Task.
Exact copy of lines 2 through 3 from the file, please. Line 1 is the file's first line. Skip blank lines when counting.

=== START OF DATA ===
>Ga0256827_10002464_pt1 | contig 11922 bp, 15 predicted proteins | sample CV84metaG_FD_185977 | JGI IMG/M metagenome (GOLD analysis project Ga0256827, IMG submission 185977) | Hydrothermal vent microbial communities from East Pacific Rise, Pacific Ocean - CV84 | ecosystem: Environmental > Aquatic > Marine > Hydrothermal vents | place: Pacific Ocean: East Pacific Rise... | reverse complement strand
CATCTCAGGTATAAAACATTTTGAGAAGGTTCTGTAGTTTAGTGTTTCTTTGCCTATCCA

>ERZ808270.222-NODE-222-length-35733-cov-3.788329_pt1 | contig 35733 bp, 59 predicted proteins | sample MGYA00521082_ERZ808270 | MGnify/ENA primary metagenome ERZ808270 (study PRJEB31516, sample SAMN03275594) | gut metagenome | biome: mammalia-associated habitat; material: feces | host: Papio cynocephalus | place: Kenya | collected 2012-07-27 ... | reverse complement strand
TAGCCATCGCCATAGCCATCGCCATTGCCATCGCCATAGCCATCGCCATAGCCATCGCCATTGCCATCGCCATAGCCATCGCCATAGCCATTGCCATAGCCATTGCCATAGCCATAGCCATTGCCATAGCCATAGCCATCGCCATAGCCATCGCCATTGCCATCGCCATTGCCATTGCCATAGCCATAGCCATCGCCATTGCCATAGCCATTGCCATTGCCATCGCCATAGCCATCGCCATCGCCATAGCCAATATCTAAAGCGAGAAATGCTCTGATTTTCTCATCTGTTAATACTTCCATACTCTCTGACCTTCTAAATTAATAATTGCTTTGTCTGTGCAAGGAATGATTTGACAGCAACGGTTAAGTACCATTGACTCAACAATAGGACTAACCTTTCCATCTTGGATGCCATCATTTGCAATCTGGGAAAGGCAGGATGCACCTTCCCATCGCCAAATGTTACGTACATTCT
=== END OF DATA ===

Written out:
CATCTCAGGTATAAAACATTTTGAGAAGGTTCTGTAGTTTAGTGTTTCTTTGCCTATCCA

>ERZ808270.222-NODE-222-length-35733-cov-3.788329_pt1 | contig 35733 bp, 59 predicted proteins | sample MGYA00521082_ERZ808270 | MGnify/ENA primary metagenome ERZ808270 (study PRJEB31516, sample SAMN03275594) | gut metagenome | biome: mammalia-associated habitat; material: feces | host: Papio cynocephalus | place: Kenya | collected 2012-07-27 ... | reverse complement strand